Next year’s 100th edition of the Tour de France is still more than eight months away, but we already have a good idea of what sort of race it’s going to be—even before race organizer Christian Prudhomme reveals full details of the official route on Wednesday in Paris. Some wild rumors have been circulating through the cycling world, including a nighttime stage finish on the Champs-Élysées, which indicate that it’s going to be a Tour worthy of celebration. And following Monday’s decision by the UCI razing Lance Armstrong’s seven Tour victories from the history books, the hope is that there will be total focus on the race itself and not on yet more doping rumors.
Besides the course, which promises at least 10 significant stages, what looks like being a major feature of the 2013 Tour is one of the most competitive fields in the event’s history. At least eight of the 22 likely starting teams have a strong chance of producing the eventual champion, while the course appears to be both balanced and demanding. First then, let’s take a look at the likely route of the June 29 to July 21 Tour.
TOUGH START, RUGGED FINISH
We’ve known since last year that the Tour will visit the French island of Corsica for the first time in the race’s 110-year history (the race wasn’t contested a total of 10 times through the two world wars). Corsica’s terrain is extremely mountainous, except for a coastal plain along the east coast—which will host the Tour’s first and only flat stage in Corsica, finishing in Bastia with a likely mass sprint. The second and third stages are both short (around the 150-kilometer mark) and feature significant climbs in their run-ins to Ajaccio and Calvi respectively, which will give us an initial look at the overall contenders.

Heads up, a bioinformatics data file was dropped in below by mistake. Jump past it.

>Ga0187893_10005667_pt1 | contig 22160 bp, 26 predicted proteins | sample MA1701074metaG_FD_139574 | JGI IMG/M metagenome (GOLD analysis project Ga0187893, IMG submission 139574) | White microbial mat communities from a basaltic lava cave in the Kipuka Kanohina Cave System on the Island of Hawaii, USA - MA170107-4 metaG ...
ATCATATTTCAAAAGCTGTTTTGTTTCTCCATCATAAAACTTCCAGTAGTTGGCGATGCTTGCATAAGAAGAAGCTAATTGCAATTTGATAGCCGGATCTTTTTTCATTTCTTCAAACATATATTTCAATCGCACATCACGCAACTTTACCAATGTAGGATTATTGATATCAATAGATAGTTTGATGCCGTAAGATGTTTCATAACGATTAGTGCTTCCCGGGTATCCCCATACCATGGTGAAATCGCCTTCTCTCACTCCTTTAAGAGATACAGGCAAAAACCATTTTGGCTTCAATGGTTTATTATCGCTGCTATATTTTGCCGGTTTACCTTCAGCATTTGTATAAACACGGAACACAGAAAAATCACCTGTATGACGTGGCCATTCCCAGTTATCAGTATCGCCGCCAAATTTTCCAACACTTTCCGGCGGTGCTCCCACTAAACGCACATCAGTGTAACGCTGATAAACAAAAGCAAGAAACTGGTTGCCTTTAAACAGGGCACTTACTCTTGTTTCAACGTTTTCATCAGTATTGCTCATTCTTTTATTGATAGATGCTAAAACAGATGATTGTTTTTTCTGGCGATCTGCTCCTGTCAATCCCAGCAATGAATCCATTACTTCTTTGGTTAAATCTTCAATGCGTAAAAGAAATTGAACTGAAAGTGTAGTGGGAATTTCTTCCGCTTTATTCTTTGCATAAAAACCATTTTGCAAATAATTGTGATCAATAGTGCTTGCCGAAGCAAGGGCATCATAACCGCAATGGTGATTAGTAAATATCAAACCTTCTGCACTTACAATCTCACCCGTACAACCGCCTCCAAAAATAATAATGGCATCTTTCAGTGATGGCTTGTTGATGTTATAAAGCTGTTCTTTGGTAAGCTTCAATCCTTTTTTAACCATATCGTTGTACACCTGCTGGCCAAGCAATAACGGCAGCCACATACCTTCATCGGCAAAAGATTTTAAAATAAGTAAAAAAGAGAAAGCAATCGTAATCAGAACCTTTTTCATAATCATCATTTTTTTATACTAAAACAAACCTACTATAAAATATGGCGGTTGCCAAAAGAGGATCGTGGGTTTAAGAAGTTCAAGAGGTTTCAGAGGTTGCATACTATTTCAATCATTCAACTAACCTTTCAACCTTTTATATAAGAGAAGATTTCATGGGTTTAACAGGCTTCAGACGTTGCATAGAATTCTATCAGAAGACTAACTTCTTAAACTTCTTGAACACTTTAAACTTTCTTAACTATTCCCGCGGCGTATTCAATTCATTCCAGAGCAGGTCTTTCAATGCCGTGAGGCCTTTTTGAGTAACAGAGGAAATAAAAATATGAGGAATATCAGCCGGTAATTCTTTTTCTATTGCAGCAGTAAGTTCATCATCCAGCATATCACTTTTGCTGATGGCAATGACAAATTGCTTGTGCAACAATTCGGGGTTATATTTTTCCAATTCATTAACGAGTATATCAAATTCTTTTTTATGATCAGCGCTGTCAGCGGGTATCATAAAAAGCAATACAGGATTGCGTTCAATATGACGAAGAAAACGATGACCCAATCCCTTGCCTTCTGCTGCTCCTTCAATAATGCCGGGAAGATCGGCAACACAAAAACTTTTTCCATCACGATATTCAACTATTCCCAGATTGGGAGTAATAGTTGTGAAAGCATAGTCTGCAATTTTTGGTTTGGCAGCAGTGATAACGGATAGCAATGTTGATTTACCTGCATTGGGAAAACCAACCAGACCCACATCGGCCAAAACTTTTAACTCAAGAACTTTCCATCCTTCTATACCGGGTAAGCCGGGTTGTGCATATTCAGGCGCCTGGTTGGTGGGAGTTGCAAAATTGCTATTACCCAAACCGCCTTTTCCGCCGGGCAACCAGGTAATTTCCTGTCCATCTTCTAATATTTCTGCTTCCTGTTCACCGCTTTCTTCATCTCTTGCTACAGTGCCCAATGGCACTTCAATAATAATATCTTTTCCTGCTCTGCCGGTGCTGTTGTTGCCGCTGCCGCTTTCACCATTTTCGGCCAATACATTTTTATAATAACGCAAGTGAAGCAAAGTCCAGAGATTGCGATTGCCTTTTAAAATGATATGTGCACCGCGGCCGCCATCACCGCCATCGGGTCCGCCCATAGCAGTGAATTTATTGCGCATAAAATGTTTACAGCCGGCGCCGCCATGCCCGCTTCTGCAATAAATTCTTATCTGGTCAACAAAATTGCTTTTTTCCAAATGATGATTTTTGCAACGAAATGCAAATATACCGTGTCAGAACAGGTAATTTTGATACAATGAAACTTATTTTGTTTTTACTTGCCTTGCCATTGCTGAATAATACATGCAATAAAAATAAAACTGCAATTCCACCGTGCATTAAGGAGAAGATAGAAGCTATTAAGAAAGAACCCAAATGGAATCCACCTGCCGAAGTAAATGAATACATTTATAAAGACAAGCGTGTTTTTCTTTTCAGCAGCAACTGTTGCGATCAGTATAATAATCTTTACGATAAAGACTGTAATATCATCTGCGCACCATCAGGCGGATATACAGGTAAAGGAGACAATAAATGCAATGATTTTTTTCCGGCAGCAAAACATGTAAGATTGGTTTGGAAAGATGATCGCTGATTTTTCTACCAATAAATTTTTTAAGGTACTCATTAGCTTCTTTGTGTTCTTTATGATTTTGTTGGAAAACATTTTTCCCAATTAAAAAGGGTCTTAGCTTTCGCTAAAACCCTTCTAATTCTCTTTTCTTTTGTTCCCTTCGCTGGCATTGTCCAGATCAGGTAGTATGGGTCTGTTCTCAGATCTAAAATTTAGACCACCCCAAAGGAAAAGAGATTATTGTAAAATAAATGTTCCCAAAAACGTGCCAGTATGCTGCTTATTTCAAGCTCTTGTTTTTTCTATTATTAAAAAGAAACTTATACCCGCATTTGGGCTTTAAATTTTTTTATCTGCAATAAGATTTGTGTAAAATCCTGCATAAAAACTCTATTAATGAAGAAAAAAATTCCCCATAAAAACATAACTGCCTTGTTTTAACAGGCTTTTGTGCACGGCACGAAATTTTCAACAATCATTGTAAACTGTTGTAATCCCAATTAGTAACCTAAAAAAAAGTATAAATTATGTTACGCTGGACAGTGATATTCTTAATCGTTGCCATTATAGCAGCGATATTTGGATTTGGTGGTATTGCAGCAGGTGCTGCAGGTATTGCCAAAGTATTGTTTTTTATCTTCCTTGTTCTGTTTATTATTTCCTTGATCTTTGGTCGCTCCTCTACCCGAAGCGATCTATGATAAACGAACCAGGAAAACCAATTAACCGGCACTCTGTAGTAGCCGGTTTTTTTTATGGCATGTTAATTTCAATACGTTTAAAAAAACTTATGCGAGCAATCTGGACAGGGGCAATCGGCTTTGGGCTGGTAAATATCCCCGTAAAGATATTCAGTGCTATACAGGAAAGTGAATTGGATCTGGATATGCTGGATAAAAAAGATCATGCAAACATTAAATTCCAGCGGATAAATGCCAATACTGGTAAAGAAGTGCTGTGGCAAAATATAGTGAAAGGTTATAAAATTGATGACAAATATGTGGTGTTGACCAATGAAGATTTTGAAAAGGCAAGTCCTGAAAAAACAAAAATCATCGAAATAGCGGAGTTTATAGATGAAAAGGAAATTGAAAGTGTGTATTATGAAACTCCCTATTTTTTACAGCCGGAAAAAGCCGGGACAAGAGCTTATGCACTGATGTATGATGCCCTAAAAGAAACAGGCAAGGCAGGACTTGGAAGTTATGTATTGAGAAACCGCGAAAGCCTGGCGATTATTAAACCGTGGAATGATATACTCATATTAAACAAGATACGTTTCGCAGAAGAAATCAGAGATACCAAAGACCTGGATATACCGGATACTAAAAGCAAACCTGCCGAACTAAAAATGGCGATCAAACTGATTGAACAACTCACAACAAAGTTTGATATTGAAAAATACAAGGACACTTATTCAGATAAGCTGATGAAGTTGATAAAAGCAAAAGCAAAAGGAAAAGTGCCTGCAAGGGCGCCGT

All the race personnel (except the riders) will take overnight ferries across the Mediterranean to gather the next afternoon in Nice for what will be a strategically decisive stage: a 20-kilometer team time trial along the waterfront. The last time an early TTT was included at the Tour, in 2011, Garmin won the stage by four seconds, while the two teams that produced the final podium (BMC Racing and RadioShack) were separated by just six seconds. But those six seconds gave eventual winner Cadel Evans a psychologically advantage over Andy and Fränk Schleck through the following 10 stages before the Tour reached the mountains.
This year, when the TTT result is added to the two difficult stages in Corsica, a firm hierarchy will exist prior to the first mountaintop stage finish—which looks like being on stage 8 at Ax-3 Domaines in the Pyrénées. Whatever the GC looks like there, it will probably be quite similar a week later when the race reaches the next summit finish, said to be Mont Ventoux, on July 14.